Absolutely. I call it spotting. Through a day’s work, when someone does something special, I make a note of it. Whether it’s a riff or lyrical idea, I keep track of all those special moments that happen and then lay them out on a menu and bring it to people’s attention. I’m corralling the favourite moments of the day or week.
What sort of deadlines does one of the world’s most successful producers have to cope with when dealing with some of the world’s most successful acts?
It’s always the beginning of a tour. With very big artists there is a limitless amount of money that can be spent. That’s good, but it can also be bad. My best friend is the start of a tour. I have wrapped things up with a tour just on the horizon.
Can it get nerve-wracking?
Not really. It’s human nature that the creative process has a curve. We usually get a lot done at the beginning, a lot done at end, and the middle part is the labour. That means you might consider less material and maximize what you already started. We humans are good at dealing with resourcefulness. If we’re given a set of parameters, we can get something done.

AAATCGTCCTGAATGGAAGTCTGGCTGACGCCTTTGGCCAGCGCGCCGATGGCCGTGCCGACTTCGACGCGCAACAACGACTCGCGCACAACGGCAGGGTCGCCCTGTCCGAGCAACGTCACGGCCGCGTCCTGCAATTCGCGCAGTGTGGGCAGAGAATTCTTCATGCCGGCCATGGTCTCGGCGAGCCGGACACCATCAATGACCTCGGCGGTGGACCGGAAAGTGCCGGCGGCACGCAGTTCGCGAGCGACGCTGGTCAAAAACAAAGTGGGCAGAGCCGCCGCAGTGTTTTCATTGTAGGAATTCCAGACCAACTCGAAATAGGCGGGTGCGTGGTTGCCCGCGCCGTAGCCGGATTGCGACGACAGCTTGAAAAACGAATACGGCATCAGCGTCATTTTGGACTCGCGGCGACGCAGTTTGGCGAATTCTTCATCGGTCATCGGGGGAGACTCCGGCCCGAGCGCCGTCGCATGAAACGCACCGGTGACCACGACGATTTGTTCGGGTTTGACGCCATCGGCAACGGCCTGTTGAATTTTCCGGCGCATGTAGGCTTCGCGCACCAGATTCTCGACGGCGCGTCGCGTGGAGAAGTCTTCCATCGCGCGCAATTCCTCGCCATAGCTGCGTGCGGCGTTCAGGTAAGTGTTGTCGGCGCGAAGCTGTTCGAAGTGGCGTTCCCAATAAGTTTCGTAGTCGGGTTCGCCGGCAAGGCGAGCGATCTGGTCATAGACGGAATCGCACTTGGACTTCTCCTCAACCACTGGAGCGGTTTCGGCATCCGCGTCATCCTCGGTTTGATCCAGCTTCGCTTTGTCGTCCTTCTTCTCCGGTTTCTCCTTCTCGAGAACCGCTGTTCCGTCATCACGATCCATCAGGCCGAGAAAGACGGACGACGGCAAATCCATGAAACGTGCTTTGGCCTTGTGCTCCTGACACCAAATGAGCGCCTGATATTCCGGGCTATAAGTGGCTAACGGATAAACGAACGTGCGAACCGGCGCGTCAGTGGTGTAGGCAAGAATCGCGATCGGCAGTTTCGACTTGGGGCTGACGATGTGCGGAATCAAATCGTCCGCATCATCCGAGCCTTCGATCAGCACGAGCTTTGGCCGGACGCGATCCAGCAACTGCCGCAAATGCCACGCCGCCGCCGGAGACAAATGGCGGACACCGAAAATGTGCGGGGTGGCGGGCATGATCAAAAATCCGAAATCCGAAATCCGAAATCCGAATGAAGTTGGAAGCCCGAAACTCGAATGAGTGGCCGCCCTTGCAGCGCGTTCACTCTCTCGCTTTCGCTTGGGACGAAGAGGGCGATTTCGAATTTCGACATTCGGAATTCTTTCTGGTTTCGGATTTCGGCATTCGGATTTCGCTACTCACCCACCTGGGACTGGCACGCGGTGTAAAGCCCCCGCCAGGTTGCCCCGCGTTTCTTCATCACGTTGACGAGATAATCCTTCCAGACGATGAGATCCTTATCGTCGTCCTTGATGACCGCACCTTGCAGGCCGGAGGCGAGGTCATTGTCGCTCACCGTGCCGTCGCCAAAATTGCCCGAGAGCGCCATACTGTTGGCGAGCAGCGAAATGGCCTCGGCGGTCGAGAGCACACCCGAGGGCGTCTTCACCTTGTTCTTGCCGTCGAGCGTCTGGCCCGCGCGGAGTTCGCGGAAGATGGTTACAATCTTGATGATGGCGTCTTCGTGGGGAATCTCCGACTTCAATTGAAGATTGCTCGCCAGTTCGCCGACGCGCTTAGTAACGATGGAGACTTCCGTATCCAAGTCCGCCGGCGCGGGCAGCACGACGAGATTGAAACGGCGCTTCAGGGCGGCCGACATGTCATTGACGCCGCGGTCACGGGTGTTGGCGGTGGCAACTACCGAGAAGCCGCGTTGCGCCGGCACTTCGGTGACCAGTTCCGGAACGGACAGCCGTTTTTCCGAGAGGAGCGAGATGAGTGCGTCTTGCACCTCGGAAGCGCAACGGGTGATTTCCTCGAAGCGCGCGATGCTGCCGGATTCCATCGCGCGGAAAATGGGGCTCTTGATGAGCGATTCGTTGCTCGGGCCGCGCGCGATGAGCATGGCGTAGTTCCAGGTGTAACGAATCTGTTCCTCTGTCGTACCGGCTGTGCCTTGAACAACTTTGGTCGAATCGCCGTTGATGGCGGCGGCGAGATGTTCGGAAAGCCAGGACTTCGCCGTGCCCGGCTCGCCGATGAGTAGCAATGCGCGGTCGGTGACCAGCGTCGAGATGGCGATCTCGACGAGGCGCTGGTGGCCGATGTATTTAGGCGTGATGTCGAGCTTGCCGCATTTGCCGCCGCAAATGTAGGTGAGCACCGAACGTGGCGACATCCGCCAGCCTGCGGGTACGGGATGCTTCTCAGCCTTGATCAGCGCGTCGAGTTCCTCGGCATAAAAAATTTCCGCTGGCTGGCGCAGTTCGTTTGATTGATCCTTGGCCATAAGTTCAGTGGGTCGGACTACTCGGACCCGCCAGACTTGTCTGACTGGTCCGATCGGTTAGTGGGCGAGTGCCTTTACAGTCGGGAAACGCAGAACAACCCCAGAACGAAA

You said that big bands can spend limitlessly, but isn’t there a budget?
Early on there was. I used to give labels a package price of $150,000 and I’d deliver a record. But I’d just go out and buy a bunch of equipment with the money, then make a record and keep the equipment. These days, it’s a little different. I never discuss budget with U2. And I’m often not negotiating with the label, because if someone’s established, they don’t need record-company funding. But we want to be reasonable and not be wasteful with people’s money.
You just send them a bill?
Usually, I negotiate an advance for myself relative to royalty income. Then the costs of recording are separate from that. I have pretty good business sense, and I have an attorney, but I’ve never audited anyone. I told a friend that and he said, “You’re crazy. You’re owed millions.” I just accept what I get sent and get on with my life.
Really? You’ve never checked to see if you’re owed more money?
I don’t want any enemies.